The University of Cape Coast as the lead institution in collaboration with its partners has developed three new Striga-resistant cowpea genotypes purposely for the three regions in the northern part of Ghana.
The partners are Savannah Agriculture Research Institute (SARI), the Plant Genetic Resources and Research Institute (PGRRI) of the Council for Scientific and Industrial Research (CSIR) as well as the University of Virginia, USA.
The three new cowpea genotypes, which have been recommended by the National Varietal Release and Registration Committee for approval, are resistant to all the known races of the parasitic weed, Striga gesnerioides in West Africa. Striga is a parasitic weed that infest and impose physiological stress to retard the growth and development of cowpea, leading to up to 100 % yield losses in the dry savannah agro-ecological zones of Upper East, Upper West and Northern Regions of Ghana.
Improvement in the Newly Developed Cowpea Genotype
According to the Principal Investigator of the Cowpea Project, Dr. Aaron T. Asare, the newly developed cowpeas for the northern part of Ghana were improvement over existing varieties for bearing resistant gene to control all known races of Striga, not only in Ghana but in West Africa as a whole. He explained that “the newly developed cowpeas are also tolerant to drought, rust and viruses with early maturity and high yield traits. He indicated that, the newly developed cowpea would serve as vital genetic resource for further improvement of the crop in sub-Saharan Africa, especially in areas affected by the parasitic weed.
Prof. Asare said there were cost benefits which farmers would derive from cultivating the newly developed cowpeas because of their high yielding potential and adaptability to diverse ecological conditions especially in the dry savannah regions. Prof. Asare said the recommendation of the three candidate cowpeas for approval to be release as varieties to seed production companies and farmers was a great opportunity to improve the cowpea industry. He urged farmers to patronize the product when it was finally released to the market. He advised the youth to also venture into cowpea cultivation as a means of creating employment for them to earn a living. “We are grateful for what we have achieved together so far and we hope to do more to boost the cowpea industry,” he noted.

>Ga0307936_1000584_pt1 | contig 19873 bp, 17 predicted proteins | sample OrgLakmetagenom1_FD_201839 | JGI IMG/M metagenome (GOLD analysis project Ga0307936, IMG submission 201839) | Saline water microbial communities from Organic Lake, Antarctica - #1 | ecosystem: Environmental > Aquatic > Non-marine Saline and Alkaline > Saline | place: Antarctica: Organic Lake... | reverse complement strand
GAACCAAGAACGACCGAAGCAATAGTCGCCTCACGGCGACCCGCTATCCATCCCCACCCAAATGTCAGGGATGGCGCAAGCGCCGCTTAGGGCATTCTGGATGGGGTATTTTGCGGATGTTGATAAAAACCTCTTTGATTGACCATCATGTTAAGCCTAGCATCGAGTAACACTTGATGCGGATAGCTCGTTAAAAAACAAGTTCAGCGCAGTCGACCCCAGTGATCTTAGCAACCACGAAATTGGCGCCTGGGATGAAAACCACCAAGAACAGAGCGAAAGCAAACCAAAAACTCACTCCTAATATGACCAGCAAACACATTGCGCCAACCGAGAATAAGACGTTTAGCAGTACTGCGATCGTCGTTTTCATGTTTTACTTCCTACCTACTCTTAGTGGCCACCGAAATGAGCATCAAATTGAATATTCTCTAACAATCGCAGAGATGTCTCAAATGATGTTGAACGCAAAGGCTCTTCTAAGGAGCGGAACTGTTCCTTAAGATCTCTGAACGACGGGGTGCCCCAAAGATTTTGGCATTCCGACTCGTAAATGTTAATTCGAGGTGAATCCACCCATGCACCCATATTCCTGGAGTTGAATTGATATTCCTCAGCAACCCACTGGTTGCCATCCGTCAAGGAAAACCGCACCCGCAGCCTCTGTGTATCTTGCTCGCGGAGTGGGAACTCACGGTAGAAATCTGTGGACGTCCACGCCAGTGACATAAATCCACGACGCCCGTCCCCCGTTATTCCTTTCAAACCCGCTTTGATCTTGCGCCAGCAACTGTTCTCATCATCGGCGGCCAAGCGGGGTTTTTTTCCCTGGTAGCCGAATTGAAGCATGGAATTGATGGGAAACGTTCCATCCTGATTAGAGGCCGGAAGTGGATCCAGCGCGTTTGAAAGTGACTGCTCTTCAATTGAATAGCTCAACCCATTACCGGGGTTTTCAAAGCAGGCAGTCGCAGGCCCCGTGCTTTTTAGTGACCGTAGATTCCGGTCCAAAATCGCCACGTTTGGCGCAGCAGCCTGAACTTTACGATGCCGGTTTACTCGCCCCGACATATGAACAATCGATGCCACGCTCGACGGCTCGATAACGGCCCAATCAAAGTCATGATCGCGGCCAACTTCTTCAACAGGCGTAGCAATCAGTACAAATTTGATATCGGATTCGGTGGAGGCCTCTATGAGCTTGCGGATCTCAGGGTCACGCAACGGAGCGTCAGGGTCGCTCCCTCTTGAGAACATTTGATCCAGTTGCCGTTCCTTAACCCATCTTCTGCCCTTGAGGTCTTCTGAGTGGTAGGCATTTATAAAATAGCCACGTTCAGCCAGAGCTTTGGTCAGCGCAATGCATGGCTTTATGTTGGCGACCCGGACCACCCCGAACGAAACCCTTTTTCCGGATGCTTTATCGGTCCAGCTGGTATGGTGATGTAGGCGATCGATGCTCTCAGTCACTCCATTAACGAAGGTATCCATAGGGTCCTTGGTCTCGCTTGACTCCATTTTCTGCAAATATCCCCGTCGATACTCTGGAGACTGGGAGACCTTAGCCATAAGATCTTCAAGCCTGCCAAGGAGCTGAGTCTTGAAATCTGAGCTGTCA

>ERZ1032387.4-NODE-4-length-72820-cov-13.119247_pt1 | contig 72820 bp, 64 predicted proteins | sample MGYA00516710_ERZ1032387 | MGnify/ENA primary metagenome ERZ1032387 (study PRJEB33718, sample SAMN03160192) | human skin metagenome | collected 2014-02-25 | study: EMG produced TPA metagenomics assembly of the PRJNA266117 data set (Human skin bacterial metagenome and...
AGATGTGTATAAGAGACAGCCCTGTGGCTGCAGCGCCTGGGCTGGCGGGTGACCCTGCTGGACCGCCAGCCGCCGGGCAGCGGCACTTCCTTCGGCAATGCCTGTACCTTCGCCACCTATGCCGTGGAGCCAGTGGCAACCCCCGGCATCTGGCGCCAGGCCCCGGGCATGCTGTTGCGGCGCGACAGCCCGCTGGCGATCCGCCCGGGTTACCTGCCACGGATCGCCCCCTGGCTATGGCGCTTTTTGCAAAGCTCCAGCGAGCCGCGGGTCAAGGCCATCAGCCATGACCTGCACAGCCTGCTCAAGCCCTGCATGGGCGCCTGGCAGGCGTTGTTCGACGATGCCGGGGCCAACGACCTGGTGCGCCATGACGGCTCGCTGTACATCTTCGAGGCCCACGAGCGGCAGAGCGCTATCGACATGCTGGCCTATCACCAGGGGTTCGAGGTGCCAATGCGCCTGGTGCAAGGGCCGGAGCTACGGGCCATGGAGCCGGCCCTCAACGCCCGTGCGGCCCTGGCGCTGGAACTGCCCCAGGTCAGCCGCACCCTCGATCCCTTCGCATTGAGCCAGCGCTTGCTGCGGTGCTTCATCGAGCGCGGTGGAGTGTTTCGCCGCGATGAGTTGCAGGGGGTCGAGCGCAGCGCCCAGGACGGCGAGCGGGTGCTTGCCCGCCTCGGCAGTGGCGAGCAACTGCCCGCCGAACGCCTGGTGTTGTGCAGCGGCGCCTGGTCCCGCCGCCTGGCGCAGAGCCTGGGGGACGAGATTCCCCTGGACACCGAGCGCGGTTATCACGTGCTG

Appreciation to Partners
Prof. Asare thanked the NVRRC for endorsing three out of five candidates of cowpea that were presented for approval and subsequent release to farmers. “We have no iota of doubt concerning your excellent decisions, selections and recommendations that you have made to perfect the document processing in order to have our cowpea genotypes registered as varieties,” he expressed. He expressed appreciation to SARI and PGRRI for collaborating with UCC to achieve such a milestone adding that “SARI has been very generous by hosting our students for their research work”.
Solution to Striga Menace
Prof. Richard Akromah who led a team of the NVRRC to inspect the cowpea field at Bawku, said members of the committee were happy that a solution had been found to deal with the Striga menace which was causing huge losses to farmers in the northern sector of Ghana. “It’s been a problem, I have sent students here and I saw how they struggle with Striga so I am happy that materials are coming up,” he noted.
Prof. Akromah advised the researchers to have good fingerprint background on the newly developed cowpeas so that they could claim ownership to it. He reiterated the need for the researchers of the project to develop a user manual to serve as guide for farmers.
The cowpea project is an initiative by researchers from the College of Agriculture and Natural Sciences with funding from International Treaty on Plant Genetic Resources for Food and Agriculture (ITPGRFA) and Food and Agriculture Organisation (FAO).